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[YRP Students' Essays] The Abduction of Innocent Children

Oranges and Sunshine was first published in 1995 as Empty Cradles and later reissued as Oranges and Sunshine in 2011. Margaret Humphreys tells us the true story of a tragedy that occurred to "orphans" between 1920 and 1960. Young girls and boys from Children's Homes were shipped to Australia by the British Government without the consent of their parents. Myriad of the victims, now over forty years old, had been deprived of their childhood and estranged from their family roots and their true identities. As you read the book, it is impossible not to imagine what it would feel like to be in their shoes.

Oranges and Sunshine
by Margaret Humphreys

Margaret Humphreys writes rather matter-of-factly and tersely; it almost feels as if you are peeking into her diary. However, if you read closely you will notice her masked anger towards the Government for denying their wrongdoings. There was no need for her to go out and explain how she or the characters felt. The anger was there, obscured beneath her sorrow for the innocent children who were sexually abused by the Brothers, members of a religious order. It was easy to recognize her anger because those feelings were unanimous with all of us. We shared the same feelings as her as we turned the pages. Her determination to reunite families never wavers throughout the whole book. She writes,

"Why did the British Government send these children? It seemed everybody had failed this man, the Government, the Christian Brothers, welfare workers. Through his entire life, every single person had failed him. I was determined not to be another one."

It seemed to me as if her determination was what kept her going throughout the whole thing. It is astonishing that all it took was one person's determination to make a "change" and that that determination had found light for thousands of people.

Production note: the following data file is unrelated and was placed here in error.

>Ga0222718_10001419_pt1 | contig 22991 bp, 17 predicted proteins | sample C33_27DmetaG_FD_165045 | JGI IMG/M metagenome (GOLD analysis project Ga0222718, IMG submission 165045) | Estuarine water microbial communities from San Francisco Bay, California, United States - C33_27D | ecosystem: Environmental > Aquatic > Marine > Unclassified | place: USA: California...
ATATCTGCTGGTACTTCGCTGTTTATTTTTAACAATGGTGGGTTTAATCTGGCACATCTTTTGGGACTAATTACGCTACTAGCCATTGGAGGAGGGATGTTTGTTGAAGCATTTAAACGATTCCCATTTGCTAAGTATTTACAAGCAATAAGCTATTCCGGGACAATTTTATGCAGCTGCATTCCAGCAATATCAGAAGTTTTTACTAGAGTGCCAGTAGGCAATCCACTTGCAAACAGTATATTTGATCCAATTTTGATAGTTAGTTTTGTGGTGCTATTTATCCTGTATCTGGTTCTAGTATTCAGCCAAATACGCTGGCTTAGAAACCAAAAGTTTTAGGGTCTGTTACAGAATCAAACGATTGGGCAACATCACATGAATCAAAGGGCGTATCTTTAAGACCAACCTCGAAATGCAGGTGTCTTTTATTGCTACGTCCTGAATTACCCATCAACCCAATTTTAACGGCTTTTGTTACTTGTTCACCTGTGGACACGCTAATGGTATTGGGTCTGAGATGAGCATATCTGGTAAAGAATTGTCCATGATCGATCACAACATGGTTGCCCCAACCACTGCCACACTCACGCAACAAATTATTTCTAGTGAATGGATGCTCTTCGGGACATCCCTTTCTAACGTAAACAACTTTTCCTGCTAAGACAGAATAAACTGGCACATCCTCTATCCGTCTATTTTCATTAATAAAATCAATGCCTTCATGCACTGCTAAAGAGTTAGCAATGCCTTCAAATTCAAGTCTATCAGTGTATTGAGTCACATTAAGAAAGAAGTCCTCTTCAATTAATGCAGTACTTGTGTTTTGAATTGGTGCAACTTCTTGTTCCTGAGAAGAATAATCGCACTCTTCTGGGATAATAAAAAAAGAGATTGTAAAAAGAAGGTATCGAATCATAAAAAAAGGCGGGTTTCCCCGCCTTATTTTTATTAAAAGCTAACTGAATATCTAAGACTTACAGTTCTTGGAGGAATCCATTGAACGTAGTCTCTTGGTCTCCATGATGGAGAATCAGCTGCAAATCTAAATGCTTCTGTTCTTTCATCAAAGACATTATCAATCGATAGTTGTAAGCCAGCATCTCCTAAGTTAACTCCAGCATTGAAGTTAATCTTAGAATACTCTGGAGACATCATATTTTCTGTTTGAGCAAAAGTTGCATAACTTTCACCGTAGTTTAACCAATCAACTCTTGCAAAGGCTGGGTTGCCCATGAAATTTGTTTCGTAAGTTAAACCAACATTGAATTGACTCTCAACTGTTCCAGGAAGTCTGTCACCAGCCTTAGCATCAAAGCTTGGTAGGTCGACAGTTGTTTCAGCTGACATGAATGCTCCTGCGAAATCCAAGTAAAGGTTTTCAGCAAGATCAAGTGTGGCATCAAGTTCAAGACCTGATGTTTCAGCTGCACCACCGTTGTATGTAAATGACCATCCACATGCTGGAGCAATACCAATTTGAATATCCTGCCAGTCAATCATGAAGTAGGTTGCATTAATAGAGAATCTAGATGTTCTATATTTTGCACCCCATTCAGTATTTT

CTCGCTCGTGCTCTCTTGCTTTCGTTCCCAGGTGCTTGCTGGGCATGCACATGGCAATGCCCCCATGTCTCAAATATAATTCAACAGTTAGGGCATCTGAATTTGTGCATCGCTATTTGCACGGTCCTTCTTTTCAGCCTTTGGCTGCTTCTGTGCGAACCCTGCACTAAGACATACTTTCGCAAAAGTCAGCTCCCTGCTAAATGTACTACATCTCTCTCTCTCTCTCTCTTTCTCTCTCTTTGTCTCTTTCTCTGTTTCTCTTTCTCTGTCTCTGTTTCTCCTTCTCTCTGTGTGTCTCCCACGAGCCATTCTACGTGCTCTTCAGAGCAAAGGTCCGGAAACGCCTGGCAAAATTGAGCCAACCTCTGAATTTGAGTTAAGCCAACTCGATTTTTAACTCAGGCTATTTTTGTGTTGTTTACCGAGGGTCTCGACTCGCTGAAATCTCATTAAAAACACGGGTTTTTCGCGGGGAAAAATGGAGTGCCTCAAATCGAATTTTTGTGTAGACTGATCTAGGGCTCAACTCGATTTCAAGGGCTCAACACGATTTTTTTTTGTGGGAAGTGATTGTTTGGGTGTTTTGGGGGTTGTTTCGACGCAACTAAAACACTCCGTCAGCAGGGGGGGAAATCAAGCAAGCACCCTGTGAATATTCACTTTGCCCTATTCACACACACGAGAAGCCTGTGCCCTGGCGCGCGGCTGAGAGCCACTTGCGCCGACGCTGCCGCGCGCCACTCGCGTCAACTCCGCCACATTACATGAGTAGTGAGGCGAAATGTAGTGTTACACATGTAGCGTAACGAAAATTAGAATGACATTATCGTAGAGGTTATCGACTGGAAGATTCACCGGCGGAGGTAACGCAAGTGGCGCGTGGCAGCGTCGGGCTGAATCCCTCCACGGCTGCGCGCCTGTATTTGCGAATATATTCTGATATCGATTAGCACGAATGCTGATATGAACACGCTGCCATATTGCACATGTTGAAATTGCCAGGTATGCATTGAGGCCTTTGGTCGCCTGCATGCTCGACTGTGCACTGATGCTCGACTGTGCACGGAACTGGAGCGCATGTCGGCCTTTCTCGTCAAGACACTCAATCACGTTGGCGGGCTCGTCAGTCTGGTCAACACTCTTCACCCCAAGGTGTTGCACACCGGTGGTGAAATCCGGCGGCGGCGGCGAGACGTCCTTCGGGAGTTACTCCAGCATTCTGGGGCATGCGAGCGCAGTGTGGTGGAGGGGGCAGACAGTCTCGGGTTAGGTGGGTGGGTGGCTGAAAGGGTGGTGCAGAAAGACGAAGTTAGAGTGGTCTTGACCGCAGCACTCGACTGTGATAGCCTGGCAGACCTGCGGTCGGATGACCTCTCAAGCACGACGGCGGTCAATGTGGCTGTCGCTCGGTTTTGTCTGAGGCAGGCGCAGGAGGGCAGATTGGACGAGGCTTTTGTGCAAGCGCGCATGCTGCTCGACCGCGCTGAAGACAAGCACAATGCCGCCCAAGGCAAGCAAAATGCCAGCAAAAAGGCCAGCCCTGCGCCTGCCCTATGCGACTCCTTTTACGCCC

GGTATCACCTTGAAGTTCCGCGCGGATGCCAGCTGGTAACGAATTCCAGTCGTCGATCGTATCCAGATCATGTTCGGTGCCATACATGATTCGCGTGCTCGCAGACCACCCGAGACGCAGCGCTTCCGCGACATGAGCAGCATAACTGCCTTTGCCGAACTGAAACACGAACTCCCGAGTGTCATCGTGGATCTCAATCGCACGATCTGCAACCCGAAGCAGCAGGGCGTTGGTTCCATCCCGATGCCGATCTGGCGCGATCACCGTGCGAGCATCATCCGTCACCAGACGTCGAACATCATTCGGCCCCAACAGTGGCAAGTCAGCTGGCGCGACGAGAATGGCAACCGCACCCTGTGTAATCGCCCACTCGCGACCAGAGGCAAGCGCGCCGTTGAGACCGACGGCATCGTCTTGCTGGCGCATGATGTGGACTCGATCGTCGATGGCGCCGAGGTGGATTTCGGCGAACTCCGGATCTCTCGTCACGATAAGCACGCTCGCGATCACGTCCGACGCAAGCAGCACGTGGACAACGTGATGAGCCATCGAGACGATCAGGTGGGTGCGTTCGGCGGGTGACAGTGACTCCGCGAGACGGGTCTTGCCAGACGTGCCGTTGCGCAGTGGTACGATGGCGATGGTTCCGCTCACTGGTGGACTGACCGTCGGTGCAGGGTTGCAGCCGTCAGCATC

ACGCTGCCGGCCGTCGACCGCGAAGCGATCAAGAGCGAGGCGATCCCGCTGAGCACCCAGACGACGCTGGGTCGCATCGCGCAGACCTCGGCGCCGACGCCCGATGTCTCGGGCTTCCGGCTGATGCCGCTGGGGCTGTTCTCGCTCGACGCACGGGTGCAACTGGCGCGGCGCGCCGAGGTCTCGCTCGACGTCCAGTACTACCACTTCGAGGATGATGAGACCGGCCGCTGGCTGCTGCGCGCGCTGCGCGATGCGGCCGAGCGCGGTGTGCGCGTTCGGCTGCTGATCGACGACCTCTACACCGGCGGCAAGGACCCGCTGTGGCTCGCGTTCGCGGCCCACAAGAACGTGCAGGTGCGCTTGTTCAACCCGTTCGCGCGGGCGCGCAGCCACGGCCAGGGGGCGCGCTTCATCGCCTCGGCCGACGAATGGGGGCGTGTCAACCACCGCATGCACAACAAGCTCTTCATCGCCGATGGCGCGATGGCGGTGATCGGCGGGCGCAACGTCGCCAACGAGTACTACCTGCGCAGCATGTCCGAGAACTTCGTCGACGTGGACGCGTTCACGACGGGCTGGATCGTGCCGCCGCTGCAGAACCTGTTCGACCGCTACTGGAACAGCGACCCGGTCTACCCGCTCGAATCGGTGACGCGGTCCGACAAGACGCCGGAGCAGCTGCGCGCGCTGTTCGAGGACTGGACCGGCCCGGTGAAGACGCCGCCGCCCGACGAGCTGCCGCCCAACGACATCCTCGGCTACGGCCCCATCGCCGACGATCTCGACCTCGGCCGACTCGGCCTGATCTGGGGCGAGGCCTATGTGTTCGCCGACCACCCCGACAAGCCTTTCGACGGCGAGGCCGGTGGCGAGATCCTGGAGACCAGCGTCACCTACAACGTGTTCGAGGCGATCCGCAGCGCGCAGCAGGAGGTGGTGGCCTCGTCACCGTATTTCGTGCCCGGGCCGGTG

Considering the character's point of view is always vital when reading a book, especially when the book is telling a true story. For example, we focus on standing in the emigrated "children's" point of view. They are now over forty years old, and they cannot write a single thing about their family or their childhood. It is unnerving to see these grownups not being able to feel love or warmth because they never felt such things in their childhood. "I'm a nobody," and "We were just innocent kids," were the most reiterated words from the victims.

On the other hand, standing in their mother's point of view is just as painful. The children that they thought were being brought up in another warm family in England were physically abused and raped on the other side of the world. When they reunited, their feelings of guilt mingled with pain as they saw their forty-year-old children's faces are apparent to us all. Despite the fact that they are related, they do not even recognize each other. They are strangers. The ugly truth is unbearable to the mothers who are now mostly over seventy years old. "How could they?" they cried in anguish when they heard the truth.

Overall Margaret Humphreys writes plainly and tersely. This book is not for those looking for thrilling adventures. It is rather like watching a documentary, a stating of the facts. Her style of writing in this book gives us a more realistic view and reminds us that this is a true story that occurred only several decades ago. It enables us to really imagine being one of the victims. While we read the book, we are buried deep inside a world where families do not exist and where even the nuns and Brothers turn their backs on you.

Child Research Net would like to thank the Doshisha International Junior/Senior High School and Hikaru Yasugaki, student and author, for permitting reproduction of this article on the CRN web site.

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